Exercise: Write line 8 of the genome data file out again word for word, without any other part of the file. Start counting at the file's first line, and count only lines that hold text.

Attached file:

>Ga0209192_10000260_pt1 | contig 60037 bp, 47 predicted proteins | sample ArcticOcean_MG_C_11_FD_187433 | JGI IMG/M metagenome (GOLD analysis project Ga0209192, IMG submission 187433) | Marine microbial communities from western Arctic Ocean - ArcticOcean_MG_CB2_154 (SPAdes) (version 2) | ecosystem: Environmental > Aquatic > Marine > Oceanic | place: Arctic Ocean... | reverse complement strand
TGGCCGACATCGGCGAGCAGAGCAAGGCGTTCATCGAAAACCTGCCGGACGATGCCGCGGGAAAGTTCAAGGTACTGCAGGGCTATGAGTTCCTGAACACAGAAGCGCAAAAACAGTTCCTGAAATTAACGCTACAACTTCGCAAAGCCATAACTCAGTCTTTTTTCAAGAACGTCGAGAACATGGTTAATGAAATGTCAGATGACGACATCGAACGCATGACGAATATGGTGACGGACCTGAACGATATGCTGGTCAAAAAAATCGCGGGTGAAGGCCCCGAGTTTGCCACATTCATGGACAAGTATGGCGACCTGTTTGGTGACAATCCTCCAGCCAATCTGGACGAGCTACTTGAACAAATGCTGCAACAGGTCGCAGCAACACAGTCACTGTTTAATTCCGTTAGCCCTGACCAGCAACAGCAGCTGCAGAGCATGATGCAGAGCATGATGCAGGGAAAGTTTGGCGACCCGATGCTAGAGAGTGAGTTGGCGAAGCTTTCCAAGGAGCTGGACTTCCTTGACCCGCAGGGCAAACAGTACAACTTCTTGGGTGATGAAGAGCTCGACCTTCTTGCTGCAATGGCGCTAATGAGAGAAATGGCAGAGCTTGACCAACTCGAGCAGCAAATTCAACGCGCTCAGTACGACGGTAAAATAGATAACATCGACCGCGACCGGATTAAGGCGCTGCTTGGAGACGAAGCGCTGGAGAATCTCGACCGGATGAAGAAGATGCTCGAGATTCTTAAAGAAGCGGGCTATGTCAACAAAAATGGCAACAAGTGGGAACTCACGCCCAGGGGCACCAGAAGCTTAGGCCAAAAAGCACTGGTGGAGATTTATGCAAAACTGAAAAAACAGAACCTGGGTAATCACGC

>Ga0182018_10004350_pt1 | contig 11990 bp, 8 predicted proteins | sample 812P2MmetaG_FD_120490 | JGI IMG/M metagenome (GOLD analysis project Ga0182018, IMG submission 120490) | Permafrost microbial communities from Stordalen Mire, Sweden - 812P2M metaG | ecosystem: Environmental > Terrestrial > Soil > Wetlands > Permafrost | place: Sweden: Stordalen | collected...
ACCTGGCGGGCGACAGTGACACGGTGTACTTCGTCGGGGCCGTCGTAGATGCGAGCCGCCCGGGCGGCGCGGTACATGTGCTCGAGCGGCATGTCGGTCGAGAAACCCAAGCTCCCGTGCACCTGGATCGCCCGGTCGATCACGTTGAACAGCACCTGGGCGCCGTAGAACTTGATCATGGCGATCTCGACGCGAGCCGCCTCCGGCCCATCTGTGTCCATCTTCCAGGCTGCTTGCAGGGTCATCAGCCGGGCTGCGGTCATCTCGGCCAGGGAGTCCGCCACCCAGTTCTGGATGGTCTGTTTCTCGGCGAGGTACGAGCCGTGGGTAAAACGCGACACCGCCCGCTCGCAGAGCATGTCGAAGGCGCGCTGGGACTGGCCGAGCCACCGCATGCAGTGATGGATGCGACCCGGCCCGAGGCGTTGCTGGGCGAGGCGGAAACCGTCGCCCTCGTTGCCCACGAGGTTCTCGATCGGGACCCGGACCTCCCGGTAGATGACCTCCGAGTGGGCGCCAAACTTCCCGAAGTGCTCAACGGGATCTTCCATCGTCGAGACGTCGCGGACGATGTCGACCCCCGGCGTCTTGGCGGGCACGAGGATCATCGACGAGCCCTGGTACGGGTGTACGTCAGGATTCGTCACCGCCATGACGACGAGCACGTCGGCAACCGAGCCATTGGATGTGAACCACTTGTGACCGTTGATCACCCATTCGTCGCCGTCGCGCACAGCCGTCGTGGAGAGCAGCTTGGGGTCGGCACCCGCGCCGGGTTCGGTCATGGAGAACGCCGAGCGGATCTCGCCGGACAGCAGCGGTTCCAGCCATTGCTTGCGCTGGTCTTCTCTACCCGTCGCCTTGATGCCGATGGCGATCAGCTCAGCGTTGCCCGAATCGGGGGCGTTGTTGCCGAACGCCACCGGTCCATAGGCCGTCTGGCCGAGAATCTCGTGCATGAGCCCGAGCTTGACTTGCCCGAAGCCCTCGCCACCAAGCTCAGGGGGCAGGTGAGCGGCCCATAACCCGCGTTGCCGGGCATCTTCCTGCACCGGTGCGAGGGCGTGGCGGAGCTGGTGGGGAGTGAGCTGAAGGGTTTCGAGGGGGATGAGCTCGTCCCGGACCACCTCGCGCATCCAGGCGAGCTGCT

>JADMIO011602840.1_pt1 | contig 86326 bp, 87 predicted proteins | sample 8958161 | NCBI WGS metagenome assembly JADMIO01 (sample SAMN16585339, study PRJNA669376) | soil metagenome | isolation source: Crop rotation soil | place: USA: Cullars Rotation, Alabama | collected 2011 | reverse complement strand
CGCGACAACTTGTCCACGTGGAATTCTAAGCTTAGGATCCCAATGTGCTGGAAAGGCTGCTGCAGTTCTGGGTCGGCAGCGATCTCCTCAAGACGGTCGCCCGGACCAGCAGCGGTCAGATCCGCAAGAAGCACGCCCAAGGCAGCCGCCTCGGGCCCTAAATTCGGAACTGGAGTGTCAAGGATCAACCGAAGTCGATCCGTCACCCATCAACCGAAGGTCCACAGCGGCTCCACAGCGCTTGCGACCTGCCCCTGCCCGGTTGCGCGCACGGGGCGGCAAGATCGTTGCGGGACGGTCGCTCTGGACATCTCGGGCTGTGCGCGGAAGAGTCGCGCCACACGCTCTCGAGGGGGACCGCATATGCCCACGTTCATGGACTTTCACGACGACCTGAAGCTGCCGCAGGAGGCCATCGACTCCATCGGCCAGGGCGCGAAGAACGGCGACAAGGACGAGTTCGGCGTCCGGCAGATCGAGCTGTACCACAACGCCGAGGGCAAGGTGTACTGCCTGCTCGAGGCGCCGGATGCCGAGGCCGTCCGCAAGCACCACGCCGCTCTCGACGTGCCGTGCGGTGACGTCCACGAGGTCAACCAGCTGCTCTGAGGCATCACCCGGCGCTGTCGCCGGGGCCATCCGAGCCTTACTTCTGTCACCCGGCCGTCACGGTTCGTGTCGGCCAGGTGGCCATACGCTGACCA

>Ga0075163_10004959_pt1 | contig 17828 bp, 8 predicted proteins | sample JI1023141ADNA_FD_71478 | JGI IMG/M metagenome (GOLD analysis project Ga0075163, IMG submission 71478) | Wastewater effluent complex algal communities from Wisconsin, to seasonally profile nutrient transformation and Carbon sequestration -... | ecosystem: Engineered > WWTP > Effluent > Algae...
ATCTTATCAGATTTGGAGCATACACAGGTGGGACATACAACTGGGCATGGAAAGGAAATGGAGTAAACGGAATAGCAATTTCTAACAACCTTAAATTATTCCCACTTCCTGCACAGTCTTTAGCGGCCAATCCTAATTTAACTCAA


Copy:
ATCTTATCAGATTTGGAGCATACACAGGTGGGACATACAACTGGGCATGGAAAGGAAATGGAGTAAACGGAATAGCAATTTCTAACAACCTTAAATTATTCCCACTTCCTGCACAGTCTTTAGCGGCCAATCCTAATTTAACTCAA